HealthCare.gov’s camaraderie with Marketers Revealed – Apparently the US federal Website has been sharing Patient Data with Marketers.
The United States’ federal website HealthCare.gov reportedly has been leaking the personal data of its consumers to advertising and marketing purveyors. This website is responsible for making registrations and selecting consumers for health insurance under the Affordable Care Act.
The issue was exposed by the Associated Press, according to which, connections to approximately dozens of third-party online advertising and tech companies has already been confirmed. These companies are collecting different sorts of information such as age, salary, ZIP code and details about consumers’ health like if someone smokes or not and/or is a woman pregnant. Furthermore, the data gathered also include IP addresses, which may be used to retrieve an individual’s brick-and-mortar username or address after cross-referencing with cookies.
According to Sens. Orrin Hatch, R-Utah, and Charles Grassley, R-Iowa, “This new information is extremely concerning, not only because it violates the privacy of millions of Americans, but because it may potentially compromise their security.”
Obama administration, on the other hand, has denied any such occurrence and maintains that no mishandling or selling of consumers’ data to the marketers has happened. Obama administration’s spokesperson, Aaron Albright states that the data is being collected just for the sake of customer service analysis and to further improve the users experience at HealthCare.gov.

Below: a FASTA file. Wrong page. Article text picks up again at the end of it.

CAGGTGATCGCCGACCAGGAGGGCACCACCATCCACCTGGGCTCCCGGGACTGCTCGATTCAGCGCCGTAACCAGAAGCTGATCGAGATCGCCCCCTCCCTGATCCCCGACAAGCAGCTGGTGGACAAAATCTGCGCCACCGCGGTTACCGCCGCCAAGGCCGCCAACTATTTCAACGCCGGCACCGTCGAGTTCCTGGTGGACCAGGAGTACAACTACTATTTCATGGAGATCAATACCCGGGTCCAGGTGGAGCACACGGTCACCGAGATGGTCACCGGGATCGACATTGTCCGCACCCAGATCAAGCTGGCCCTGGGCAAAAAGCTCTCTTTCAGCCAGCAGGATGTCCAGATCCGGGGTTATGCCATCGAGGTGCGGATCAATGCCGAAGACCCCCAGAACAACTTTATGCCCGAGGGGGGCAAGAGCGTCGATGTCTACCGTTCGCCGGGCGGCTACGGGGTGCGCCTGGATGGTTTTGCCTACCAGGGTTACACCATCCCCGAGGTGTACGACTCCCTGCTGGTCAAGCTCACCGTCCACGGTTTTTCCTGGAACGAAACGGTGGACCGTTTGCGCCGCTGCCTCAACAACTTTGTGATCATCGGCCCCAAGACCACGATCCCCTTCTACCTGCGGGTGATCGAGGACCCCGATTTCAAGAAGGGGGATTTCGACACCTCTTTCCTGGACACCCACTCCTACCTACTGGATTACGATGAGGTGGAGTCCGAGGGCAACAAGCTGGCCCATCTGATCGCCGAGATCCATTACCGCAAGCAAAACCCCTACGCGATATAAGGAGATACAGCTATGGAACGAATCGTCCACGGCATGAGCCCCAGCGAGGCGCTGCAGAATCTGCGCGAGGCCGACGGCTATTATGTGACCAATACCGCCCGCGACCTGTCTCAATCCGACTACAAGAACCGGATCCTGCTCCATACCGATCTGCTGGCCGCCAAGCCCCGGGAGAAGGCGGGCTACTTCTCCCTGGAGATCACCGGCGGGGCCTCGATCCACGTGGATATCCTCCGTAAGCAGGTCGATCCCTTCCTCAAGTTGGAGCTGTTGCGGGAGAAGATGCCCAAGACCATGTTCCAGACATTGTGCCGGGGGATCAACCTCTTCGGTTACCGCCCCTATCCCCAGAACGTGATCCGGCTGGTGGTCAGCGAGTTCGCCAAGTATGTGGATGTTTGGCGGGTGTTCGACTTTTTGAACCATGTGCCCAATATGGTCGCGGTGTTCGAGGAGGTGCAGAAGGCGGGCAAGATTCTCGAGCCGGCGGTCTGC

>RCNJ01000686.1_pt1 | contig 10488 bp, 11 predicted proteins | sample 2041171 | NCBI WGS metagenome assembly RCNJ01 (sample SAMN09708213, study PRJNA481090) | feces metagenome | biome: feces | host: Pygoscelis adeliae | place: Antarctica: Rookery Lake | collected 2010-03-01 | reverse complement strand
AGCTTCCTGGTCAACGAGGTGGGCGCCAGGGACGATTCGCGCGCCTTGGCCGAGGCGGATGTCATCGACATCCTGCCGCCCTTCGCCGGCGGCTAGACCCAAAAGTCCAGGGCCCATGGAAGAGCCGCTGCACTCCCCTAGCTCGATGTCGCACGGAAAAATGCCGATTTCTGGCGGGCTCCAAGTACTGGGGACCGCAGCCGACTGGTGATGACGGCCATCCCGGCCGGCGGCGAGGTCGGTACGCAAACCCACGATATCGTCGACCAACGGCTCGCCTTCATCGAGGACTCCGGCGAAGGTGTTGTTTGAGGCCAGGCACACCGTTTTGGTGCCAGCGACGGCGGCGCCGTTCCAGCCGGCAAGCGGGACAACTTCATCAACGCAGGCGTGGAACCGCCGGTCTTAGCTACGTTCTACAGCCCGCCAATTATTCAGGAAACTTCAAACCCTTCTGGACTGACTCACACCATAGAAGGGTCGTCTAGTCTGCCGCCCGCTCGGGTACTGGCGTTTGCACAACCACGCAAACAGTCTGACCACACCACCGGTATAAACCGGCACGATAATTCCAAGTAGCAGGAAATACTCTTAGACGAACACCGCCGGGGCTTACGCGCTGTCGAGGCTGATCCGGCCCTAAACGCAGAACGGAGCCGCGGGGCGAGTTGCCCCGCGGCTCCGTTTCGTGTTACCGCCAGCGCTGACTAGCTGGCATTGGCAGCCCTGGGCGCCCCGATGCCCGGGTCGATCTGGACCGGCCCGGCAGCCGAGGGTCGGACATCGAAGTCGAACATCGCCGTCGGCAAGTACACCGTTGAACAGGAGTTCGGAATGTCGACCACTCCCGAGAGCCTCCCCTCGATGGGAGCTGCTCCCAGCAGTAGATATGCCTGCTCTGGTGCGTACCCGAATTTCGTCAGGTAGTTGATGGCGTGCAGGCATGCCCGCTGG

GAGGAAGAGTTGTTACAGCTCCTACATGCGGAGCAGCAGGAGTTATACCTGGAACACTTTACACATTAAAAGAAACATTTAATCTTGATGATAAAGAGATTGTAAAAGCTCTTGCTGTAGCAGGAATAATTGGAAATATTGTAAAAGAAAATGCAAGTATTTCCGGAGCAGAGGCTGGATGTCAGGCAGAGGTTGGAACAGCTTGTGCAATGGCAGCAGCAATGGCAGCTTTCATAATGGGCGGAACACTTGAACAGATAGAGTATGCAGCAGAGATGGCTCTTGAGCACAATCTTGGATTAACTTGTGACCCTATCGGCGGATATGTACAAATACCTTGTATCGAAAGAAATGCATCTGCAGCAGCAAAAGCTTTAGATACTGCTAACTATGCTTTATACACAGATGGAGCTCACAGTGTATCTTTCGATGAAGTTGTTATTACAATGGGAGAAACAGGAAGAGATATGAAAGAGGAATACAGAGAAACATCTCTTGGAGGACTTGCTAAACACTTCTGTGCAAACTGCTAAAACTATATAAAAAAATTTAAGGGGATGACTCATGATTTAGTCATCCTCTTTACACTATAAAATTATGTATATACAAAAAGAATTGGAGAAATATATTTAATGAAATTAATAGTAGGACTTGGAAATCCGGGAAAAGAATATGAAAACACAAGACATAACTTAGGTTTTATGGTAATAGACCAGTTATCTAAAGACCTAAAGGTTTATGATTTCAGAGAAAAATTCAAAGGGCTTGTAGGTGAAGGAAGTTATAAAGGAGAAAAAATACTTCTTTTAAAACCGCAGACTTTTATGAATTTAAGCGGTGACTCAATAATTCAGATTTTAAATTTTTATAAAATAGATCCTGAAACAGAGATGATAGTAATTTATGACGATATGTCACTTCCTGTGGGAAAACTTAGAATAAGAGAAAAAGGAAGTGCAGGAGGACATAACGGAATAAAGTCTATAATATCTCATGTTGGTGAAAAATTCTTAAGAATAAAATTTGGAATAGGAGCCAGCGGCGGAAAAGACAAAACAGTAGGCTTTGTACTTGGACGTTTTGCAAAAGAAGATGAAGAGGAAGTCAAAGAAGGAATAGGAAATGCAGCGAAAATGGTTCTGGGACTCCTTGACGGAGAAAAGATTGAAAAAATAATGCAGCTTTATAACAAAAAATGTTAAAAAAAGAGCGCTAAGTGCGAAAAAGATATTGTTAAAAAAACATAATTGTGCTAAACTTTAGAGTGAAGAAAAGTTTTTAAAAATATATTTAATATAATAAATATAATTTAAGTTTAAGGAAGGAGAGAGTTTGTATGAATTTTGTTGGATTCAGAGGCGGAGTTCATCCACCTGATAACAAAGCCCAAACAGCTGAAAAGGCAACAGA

While talking to AP, Albright explained that “they are prohibited from using information from these tools on HealthCare.gov for their companies’ purposes.” The data is only gathered by the government to measure the overall performance of their website HealthCare.gov just so users receive “a simpler, more streamlined and intuitive experience.”
Time to Tighten up User Data Security:
Even if Albright’s version is true, it would be wise to use advanced measures like encryption to de-identify all sorts of sensitive data, suggests Voltage Security’s chief security architect Luther Martin. If this is done, then this data will serve as a goldmine for hackers considering the type of usable information it contains.
Martin says, “Once the sensitive information is encrypted, it’s of no value to hackers: even if they somehow manage to get their hands on it, it’s useless gibberish to them. This can be the difference between a hacker getting information like ‘parent=&pregnant=1’ and getting information like ‘nebrneeanepevayspn.’ One leaks sensitive information, while the other does not.”